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Chico State

How To: Stay Sharp at the Meat Counter

Two people butcher meat at the Meats Lab
Tyler Wright / Student Photographer

Each year, the University Farm Meats Lab processes 100,000 pounds of beef, pork, and lamb, opening its doors for public sale Thursday and Friday from 8 a.m.–5 p.m.

Under the supervision of the USDA and Meats Lab technician Haydn Clement (Agriculture, ’14; MS, Agriculture, ’16), agriculture students harvest, process, and sell products ranging from steaks, roasts, and bacon to a variety of sausages and award-winning smoked meats. Through labs and internships, students gain knowledge and skills while preparing for careers in the meat industry.

As inflation and food costs continue to set record highs, Clement and the students offer these tips to include meat as a part of your healthy diet.

Buy Local

We are fortunate to live in an area loaded with livestock. Whether you are on the hunt for grass-fed, grain-finished, or organic, a local producer is ready to meet your needs. Often, buying in bulk can bring huge savings, and it’s
always good to support local ranchers. Find a producer by talking to your butcher shop, visiting the farmers market, or doing a quick search online.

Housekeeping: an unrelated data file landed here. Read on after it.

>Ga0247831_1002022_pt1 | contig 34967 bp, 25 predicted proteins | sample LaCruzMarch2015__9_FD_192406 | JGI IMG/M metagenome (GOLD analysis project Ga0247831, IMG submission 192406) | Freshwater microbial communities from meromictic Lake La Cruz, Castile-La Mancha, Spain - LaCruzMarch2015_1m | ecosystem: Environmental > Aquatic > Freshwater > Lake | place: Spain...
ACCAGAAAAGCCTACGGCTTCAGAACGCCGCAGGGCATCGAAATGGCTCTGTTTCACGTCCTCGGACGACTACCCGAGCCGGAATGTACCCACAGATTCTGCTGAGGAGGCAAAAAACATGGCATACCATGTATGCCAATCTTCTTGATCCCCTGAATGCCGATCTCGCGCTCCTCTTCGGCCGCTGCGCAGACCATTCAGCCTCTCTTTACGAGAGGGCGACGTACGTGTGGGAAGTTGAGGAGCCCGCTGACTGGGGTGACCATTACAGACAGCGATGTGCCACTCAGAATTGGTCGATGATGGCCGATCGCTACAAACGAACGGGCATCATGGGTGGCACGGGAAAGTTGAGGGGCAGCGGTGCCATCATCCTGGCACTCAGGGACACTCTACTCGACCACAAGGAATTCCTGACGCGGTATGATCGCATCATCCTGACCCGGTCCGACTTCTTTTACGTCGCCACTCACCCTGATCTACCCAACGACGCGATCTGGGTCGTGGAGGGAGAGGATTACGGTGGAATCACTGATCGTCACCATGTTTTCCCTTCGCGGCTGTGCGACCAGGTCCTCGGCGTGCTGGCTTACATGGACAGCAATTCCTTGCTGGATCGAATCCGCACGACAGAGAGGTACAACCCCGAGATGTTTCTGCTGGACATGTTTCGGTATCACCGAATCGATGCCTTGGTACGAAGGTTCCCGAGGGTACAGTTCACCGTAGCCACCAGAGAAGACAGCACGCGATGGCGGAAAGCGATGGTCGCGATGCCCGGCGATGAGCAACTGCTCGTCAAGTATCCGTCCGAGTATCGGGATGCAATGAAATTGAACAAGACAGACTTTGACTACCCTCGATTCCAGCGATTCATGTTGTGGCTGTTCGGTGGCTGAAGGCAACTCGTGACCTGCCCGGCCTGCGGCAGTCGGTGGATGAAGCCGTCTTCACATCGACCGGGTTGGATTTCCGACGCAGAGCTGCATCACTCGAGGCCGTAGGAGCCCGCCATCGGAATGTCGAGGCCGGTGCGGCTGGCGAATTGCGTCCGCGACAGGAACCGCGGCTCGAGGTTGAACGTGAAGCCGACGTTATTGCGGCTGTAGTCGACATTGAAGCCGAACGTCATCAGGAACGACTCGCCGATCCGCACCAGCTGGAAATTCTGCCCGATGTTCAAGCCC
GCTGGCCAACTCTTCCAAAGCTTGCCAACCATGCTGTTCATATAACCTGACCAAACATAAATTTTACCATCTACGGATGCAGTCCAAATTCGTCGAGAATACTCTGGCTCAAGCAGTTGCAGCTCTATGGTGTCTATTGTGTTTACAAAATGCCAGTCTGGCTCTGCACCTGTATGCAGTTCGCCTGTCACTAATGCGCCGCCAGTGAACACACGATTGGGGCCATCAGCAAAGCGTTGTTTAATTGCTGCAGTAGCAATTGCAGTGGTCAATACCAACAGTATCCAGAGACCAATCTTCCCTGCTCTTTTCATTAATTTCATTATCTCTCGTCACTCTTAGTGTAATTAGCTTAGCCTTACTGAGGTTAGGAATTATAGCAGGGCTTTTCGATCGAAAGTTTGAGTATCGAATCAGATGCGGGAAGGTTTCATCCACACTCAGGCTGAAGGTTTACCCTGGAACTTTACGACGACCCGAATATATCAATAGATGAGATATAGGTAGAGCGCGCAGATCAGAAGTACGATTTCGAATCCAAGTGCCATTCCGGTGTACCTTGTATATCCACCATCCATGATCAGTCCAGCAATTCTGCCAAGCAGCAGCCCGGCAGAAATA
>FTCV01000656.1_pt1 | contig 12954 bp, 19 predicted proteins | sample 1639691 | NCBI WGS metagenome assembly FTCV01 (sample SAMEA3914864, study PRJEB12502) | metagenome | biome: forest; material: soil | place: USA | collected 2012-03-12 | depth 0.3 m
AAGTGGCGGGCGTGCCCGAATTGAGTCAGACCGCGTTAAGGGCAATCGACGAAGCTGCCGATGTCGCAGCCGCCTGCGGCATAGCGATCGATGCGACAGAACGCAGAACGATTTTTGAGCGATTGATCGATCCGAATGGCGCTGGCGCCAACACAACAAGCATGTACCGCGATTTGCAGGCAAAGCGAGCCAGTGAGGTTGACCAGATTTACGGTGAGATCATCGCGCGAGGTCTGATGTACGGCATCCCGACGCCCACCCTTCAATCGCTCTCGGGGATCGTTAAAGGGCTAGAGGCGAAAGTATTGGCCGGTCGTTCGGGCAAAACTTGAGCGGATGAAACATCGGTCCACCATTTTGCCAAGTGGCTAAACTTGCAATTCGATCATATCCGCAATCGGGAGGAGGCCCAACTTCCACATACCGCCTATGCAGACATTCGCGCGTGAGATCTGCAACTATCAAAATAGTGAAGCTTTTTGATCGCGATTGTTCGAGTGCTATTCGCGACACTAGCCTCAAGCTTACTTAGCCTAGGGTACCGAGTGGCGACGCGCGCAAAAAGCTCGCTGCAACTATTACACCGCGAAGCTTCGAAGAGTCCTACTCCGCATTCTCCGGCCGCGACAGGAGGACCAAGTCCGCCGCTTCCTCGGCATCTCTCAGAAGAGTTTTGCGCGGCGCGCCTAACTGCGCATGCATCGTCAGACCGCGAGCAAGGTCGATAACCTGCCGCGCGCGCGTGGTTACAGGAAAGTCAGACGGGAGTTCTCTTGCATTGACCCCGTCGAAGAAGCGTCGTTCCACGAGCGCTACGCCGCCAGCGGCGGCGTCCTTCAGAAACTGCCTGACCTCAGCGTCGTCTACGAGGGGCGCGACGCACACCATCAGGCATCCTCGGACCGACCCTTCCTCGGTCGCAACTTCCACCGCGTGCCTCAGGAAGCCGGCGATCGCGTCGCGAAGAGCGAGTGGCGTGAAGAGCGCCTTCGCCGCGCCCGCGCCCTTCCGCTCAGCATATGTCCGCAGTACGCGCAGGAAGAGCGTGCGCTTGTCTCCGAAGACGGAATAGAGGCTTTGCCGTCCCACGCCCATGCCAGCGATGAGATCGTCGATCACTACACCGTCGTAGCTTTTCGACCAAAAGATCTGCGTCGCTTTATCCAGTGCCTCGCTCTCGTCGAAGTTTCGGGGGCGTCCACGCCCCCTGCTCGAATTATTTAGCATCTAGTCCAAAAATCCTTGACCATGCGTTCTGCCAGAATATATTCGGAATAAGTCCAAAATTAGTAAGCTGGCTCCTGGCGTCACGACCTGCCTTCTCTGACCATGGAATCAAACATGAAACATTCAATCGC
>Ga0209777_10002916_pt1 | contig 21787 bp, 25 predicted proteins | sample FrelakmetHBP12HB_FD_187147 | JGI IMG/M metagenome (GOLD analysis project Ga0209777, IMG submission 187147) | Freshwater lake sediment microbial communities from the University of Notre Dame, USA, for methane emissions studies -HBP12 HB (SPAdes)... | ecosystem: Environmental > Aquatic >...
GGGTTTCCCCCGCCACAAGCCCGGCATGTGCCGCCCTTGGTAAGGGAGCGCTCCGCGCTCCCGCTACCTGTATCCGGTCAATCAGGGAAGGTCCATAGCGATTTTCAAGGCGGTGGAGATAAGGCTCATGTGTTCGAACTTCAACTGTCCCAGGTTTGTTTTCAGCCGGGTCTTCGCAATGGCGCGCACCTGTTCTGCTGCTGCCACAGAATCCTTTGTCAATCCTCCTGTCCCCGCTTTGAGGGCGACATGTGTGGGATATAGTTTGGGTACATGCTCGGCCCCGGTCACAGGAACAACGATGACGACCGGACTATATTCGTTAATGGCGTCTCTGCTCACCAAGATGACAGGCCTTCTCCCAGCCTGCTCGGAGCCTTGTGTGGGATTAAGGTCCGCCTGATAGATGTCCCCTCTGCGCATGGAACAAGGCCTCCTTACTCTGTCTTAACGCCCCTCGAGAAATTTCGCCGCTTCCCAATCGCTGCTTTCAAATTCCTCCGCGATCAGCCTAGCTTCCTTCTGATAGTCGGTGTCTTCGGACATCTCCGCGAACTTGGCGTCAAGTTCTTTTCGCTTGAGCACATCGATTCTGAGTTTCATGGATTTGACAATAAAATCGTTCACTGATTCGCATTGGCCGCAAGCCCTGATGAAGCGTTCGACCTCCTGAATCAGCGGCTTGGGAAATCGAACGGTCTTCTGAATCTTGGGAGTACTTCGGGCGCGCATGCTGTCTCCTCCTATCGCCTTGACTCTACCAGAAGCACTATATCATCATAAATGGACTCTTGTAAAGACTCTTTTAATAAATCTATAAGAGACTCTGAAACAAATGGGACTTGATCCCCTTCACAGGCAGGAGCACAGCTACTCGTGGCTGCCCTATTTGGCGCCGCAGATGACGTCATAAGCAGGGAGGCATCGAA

Don’t Buy Local

Your grocery store can also be a great place to shop. Meat today is raised, processed, and distributed in the most sustainable and humane way in our history, and grocers offer a wide variety with competitive pricing. Besides, that tri-tip you bought last week may still have come from cattle right here in the North State!

Bulk Up

You’re gonna need room in your freezer for this one. Save big by buying at the grocery store during sales. When pork butts fall below $1.25 per pound, buy a lot and freeze them for later use! Think about buying corned beef after Saint Patrick’s Day, ham after Easter, prime rib after Christmas, etc.

Butcher at Home

Looking to improve your home butcher skills? Whether whole chickens or rib roasts, cut costs by butchering them yourself. To get ready for a BBQ or just stock up, try buying whole pork loins and cutting them into 1-inch chops. With a few online tutorials and pieces of machinery, you can go even further by grinding your own burger or sausage, or even curing and smoking your own bacon.

Be Wary of Substitutes

Alternatives are always a good thing in life, and plant-based options are part of a quickly growing industry. While these new products may serve as a great alternative to a standard beef burger or other favorite food, all-natural meat remains one of the most sustainably produced—and delicious—foods on the planet and contains only one ingredient: meat.

In addition to his role as Meats Lab technician, Haydn Clement also sells prospect show pigs to local 4-H and FFA members and says he has strived to continue the Clement family tradition of faith, friendship, and an honest work ethic in all that he does. The University Farm’s fresh hot Italian sausage and smoked cottage bacon are his favorites!